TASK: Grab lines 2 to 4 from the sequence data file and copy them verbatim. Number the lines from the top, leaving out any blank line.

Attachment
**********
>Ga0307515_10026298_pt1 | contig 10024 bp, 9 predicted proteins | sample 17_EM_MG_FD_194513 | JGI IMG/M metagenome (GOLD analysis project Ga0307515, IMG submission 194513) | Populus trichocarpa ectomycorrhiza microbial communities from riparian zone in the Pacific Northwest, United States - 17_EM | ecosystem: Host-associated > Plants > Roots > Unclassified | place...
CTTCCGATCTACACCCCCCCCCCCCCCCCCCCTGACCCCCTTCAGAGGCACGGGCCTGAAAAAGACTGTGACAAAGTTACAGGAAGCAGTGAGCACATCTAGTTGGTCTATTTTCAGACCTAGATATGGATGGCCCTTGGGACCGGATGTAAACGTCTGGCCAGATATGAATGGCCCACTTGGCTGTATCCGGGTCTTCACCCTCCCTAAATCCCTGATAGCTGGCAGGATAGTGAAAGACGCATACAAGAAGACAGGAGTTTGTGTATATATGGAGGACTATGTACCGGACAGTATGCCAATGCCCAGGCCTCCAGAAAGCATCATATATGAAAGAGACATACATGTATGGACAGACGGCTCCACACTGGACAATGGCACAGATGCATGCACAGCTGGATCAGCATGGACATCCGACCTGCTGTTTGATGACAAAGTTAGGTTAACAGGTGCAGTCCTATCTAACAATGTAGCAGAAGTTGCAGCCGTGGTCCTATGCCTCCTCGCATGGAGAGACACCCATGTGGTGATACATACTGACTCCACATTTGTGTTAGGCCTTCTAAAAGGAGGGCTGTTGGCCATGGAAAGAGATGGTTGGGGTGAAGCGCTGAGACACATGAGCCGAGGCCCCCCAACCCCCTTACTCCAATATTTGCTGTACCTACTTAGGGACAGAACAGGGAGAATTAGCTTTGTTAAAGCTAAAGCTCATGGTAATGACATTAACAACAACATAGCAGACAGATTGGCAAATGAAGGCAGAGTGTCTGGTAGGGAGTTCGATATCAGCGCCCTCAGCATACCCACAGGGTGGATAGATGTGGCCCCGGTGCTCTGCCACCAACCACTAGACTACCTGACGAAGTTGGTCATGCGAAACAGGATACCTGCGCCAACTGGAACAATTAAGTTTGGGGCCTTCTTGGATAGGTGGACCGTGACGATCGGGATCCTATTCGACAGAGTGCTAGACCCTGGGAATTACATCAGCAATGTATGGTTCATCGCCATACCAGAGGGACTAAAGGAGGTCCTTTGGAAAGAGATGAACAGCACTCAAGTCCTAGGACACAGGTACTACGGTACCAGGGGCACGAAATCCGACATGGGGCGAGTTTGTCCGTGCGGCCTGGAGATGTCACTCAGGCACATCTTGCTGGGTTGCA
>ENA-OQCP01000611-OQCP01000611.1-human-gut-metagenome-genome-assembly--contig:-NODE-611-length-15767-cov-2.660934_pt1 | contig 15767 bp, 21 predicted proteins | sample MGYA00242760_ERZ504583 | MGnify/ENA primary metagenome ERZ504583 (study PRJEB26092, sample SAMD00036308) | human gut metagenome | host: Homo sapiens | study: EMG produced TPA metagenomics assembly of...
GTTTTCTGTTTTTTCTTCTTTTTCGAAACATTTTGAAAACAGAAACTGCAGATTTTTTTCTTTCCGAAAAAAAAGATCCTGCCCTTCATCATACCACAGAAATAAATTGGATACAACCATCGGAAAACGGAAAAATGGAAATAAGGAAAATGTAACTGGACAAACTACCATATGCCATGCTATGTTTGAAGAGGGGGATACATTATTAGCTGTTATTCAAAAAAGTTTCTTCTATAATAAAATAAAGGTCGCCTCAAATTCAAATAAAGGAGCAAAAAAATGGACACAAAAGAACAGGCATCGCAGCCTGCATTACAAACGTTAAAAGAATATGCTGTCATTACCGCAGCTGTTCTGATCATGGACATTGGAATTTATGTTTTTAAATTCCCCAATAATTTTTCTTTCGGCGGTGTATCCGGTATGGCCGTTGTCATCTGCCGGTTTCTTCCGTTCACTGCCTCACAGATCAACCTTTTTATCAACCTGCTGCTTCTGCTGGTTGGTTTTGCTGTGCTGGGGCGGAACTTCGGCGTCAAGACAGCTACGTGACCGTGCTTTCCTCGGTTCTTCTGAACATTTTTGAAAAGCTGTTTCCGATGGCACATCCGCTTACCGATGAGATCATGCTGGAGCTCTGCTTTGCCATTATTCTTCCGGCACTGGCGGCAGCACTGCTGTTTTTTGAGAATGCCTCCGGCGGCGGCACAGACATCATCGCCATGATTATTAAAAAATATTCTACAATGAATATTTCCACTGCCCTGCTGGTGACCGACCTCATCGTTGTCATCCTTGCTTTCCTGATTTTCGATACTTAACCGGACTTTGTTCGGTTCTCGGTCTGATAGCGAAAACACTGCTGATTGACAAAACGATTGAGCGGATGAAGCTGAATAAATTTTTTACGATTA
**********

CTTCCGATCTACACCCCCCCCCCCCCCCCCCCTGACCCCCTTCAGAGGCACGGGCCTGAAAAAGACTGTGACAAAGTTACAGGAAGCAGTGAGCACATCTAGTTGGTCTATTTTCAGACCTAGATATGGATGGCCCTTGGGACCGGATGTAAACGTCTGGCCAGATATGAATGGCCCACTTGGCTGTATCCGGGTCTTCACCCTCCCTAAATCCCTGATAGCTGGCAGGATAGTGAAAGACGCATACAAGAAGACAGGAGTTTGTGTATATATGGAGGACTATGTACCGGACAGTATGCCAATGCCCAGGCCTCCAGAAAGCATCATATATGAAAGAGACATACATGTATGGACAGACGGCTCCACACTGGACAATGGCACAGATGCATGCACAGCTGGATCAGCATGGACATCCGACCTGCTGTTTGATGACAAAGTTAGGTTAACAGGTGCAGTCCTATCTAACAATGTAGCAGAAGTTGCAGCCGTGGTCCTATGCCTCCTCGCATGGAGAGACACCCATGTGGTGATACATACTGACTCCACATTTGTGTTAGGCCTTCTAAAAGGAGGGCTGTTGGCCATGGAAAGAGATGGTTGGGGTGAAGCGCTGAGACACATGAGCCGAGGCCCCCCAACCCCCTTACTCCAATATTTGCTGTACCTACTTAGGGACAGAACAGGGAGAATTAGCTTTGTTAAAGCTAAAGCTCATGGTAATGACATTAACAACAACATAGCAGACAGATTGGCAAATGAAGGCAGAGTGTCTGGTAGGGAGTTCGATATCAGCGCCCTCAGCATACCCACAGGGTGGATAGATGTGGCCCCGGTGCTCTGCCACCAACCACTAGACTACCTGACGAAGTTGGTCATGCGAAACAGGATACCTGCGCCAACTGGAACAATTAAGTTTGGGGCCTTCTTGGATAGGTGGACCGTGACGATCGGGATCCTATTCGACAGAGTGCTAGACCCTGGGAATTACATCAGCAATGTATGGTTCATCGCCATACCAGAGGGACTAAAGGAGGTCCTTTGGAAAGAGATGAACAGCACTCAAGTCCTAGGACACAGGTACTACGGTACCAGGGGCACGAAATCCGACATGGGGCGAGTTTGTCCGTGCGGCCTGGAGATGTCACTCAGGCACATCTTGCTGGGTTGCA
>ENA-OQCP01000611-OQCP01000611.1-human-gut-metagenome-genome-assembly--contig:-NODE-611-length-15767-cov-2.660934_pt1 | contig 15767 bp, 21 predicted proteins | sample MGYA00242760_ERZ504583 | MGnify/ENA primary metagenome ERZ504583 (study PRJEB26092, sample SAMD00036308) | human gut metagenome | host: Homo sapiens | study: EMG produced TPA metagenomics assembly of...
GTTTTCTGTTTTTTCTTCTTTTTCGAAACATTTTGAAAACAGAAACTGCAGATTTTTTTCTTTCCGAAAAAAAAGATCCTGCCCTTCATCATACCACAGAAATAAATTGGATACAACCATCGGAAAACGGAAAAATGGAAATAAGGAAAATGTAACTGGACAAACTACCATATGCCATGCTATGTTTGAAGAGGGGGATACATTATTAGCTGTTATTCAAAAAAGTTTCTTCTATAATAAAATAAAGGTCGCCTCAAATTCAAATAAAGGAGCAAAAAAATGGACACAAAAGAACAGGCATCGCAGCCTGCATTACAAACGTTAAAAGAATATGCTGTCATTACCGCAGCTGTTCTGATCATGGACATTGGAATTTATGTTTTTAAATTCCCCAATAATTTTTCTTTCGGCGGTGTATCCGGTATGGCCGTTGTCATCTGCCGGTTTCTTCCGTTCACTGCCTCACAGATCAACCTTTTTATCAACCTGCTGCTTCTGCTGGTTGGTTTTGCTGTGCTGGGGCGGAACTTCGGCGTCAAGACAGCTACGTGACCGTGCTTTCCTCGGTTCTTCTGAACATTTTTGAAAAGCTGTTTCCGATGGCACATCCGCTTACCGATGAGATCATGCTGGAGCTCTGCTTTGCCATTATTCTTCCGGCACTGGCGGCAGCACTGCTGTTTTTTGAGAATGCCTCCGGCGGCGGCACAGACATCATCGCCATGATTATTAAAAAATATTCTACAATGAATATTTCCACTGCCCTGCTGGTGACCGACCTCATCGTTGTCATCCTTGCTTTCCTGATTTTCGATACTTAACCGGACTTTGTTCGGTTCTCGGTCTGATAGCGAAAACACTGCTGATTGACAAAACGATTGAGCGGATGAAGCTGAATAAATTTTTTACGATTA